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You don’t hear a lot about mistakes on a federal level. You hear the word “federal”, and you think of top secret facilities and projects that need to be on the hush hush. A few weeks back, that was all that came to mind before I was actually experiencing being detained (held against my will) in a federal facility myself. I was told that I was being “administratively detained.”

I came across an article not too long ago on a student from Korea, here in the States on a student visa. Her story showed me how unjust and disorganized Immigration and Customs Enforcement (ICE) can be. I realized how ignorant people are to the injustices that many immigrants face. Your opinions and beliefs toward a group of individuals that are (in politically correct terms) titled “aliens” (often are unaware of federal court room legalities, and dehumanized while detained, and to much dismay) all too commonly hold no merit. Especially when it comes to factual acknowledgement of “How much taxpayer money is used to deport and detain said individuals?”

When I was told I was to be “administratively detained”, in that moment ICE could have told me I was being detained because I was Caucasian, and I would have believed it. It was my first time hearing such play on words used to deprive human beings of “unalienable rights”. “We the people…” I ask, am I no longer a person?

For want of a better life (speaking for many Southeast Asians), for want of escaping Communism, war, and the aftermath of genocide – U.S. immigrants must face deportation. It seems more likely under President Trump. However not all immigrants having been placed into ICE custody have committed a wrongful act. Some, like the Korean student mentioned, are unaware of their student visas are expiring. Even the most responsible individual can forget or even misplace something of great importance. Maybe procrastination was the cause? I for sure would be telling a tall tale if I were to say, “That is something I have never done.” Some have indeed done something wrong, or in the eyes of society, are found guilty, serve their time at a state level having been criminally detained, and after being released may face deportation at a federal level. A lot of the time the only offense made by an individual is crossing the border into America without any documentation, and they now face administrative detainment. I call it federal injustice.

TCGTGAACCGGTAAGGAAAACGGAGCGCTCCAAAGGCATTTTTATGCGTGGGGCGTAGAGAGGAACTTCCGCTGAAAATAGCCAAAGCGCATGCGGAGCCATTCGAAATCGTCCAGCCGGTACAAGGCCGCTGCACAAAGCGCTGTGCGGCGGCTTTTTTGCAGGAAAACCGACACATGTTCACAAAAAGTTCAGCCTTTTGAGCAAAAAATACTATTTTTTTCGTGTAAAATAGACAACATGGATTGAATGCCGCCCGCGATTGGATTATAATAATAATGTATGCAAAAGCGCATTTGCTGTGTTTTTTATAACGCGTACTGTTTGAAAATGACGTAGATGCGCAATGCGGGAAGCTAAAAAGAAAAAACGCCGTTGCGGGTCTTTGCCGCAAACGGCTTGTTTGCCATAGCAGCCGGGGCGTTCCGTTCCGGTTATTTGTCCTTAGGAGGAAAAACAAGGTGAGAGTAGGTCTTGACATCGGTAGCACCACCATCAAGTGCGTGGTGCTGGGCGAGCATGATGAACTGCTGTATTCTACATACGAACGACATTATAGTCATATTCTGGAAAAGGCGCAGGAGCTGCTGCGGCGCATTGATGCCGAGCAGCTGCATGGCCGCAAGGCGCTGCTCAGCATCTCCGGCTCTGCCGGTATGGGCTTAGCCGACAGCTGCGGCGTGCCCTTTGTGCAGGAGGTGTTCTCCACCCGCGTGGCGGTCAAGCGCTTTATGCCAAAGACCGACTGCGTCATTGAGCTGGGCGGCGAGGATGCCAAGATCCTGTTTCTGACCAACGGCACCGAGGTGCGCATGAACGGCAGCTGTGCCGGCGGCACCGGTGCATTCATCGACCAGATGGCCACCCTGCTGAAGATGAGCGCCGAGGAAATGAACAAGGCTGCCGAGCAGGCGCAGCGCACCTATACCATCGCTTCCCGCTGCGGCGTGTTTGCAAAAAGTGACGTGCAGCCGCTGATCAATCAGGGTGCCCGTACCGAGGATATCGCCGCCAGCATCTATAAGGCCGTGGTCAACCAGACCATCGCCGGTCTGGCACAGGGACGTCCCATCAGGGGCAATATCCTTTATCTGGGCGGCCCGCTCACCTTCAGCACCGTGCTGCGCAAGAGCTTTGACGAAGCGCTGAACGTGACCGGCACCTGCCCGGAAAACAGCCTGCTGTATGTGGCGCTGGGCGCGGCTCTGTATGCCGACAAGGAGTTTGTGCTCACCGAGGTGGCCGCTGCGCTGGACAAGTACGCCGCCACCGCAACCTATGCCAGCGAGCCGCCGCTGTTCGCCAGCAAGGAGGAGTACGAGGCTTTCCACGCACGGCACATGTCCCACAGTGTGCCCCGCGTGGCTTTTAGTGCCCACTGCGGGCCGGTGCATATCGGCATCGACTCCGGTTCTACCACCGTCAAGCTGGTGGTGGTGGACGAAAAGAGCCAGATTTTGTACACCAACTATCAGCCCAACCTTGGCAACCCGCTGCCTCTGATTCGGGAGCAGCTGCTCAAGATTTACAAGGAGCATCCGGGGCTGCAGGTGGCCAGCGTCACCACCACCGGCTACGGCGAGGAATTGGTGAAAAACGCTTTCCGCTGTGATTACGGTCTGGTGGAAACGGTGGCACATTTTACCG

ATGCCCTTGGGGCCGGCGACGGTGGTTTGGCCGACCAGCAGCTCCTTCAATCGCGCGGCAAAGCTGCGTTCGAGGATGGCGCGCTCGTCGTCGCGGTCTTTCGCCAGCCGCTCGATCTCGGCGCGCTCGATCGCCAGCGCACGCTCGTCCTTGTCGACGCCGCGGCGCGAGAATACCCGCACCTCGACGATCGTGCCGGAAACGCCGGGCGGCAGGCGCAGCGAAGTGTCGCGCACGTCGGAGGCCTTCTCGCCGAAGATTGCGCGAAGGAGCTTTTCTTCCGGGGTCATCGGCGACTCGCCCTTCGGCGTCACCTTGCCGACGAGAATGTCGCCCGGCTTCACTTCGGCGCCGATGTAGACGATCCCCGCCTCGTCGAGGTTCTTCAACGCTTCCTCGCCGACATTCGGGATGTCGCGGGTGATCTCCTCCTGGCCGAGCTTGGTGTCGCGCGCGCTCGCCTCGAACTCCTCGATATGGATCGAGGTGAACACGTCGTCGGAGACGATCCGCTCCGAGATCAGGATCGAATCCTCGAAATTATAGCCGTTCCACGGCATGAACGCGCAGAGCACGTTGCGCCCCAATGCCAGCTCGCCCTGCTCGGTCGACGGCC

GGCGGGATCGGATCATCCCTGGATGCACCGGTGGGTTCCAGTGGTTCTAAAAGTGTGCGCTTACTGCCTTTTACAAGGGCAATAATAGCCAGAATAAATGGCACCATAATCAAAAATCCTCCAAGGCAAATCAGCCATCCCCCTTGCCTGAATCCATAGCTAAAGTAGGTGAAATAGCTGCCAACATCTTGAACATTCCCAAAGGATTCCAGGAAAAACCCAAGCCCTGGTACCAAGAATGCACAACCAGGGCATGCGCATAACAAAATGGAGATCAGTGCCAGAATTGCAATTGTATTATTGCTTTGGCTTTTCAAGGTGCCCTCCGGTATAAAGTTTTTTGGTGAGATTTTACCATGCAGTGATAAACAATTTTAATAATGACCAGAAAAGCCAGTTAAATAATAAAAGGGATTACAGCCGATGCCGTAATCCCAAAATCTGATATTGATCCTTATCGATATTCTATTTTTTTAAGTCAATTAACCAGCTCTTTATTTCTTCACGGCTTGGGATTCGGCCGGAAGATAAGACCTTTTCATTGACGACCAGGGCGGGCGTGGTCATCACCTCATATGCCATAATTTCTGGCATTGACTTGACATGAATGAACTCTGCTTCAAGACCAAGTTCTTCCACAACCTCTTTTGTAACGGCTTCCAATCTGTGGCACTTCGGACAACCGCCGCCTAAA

Why are American soldiers normally sent to the other side of the world into another’s country? To support and aid countries in need of help is the number one answer given most of the time, right? Well, if we can identify and are aware of the areas that are causing our neighbors in Mexico so much stress and heartache (gangs, cartels, drugs, etc), then the question should be, “How can America help support our neighbors?” Not, “How can we keep out and ignore such violence that eats at the borders of this great country?”

I’ve lived in this beautiful country for nearly 23 years of my life. I am 24 now. If I am not an American, I am Americanized. I’m sadly not a naturalized citizen, but at the very center of my identity I am an American. I have served three and a half years on a plea agreement of a 63-month sentence for two assaults, 2nd degree, and a felony harassment. Many people in my case were hurt, others inadvertently. I would be a fool not to be remorseful for being involved in a situation that hurt many. Not enough words can describe all of the hurt.

My past and those charges however do not define the man I am now. To be so young and having hurt so many people in my life, a sense of restoration and healing needs to begin for absolute redemption and rehabilitation.

I write these words to bring light to some issues of injustice on a federal level in hopes that healing and restoration will prevail. To be “administratively detained” and not criminally detained yet make less than the incarcerated individual is injustice. To be sent back to a country on charges at a state level that time has been served for and much taxpayer money spent to keep an individual incarcerated, I might add, is injustice. Adding insult to injury: to keep an individual with immigrant status administratively detained after serving his time, spending more taxpayer money to do so is just un-American. It is injustice toward the hard-working women and men of America. Much more, what seems to be the most alarming, in general, is not knowing of such injustices. I can continue to gripe. I can continue to state facts, opinions and my own beliefs, but at the end of the day what matters are your own opinions and beliefs. Most importantly the facts.

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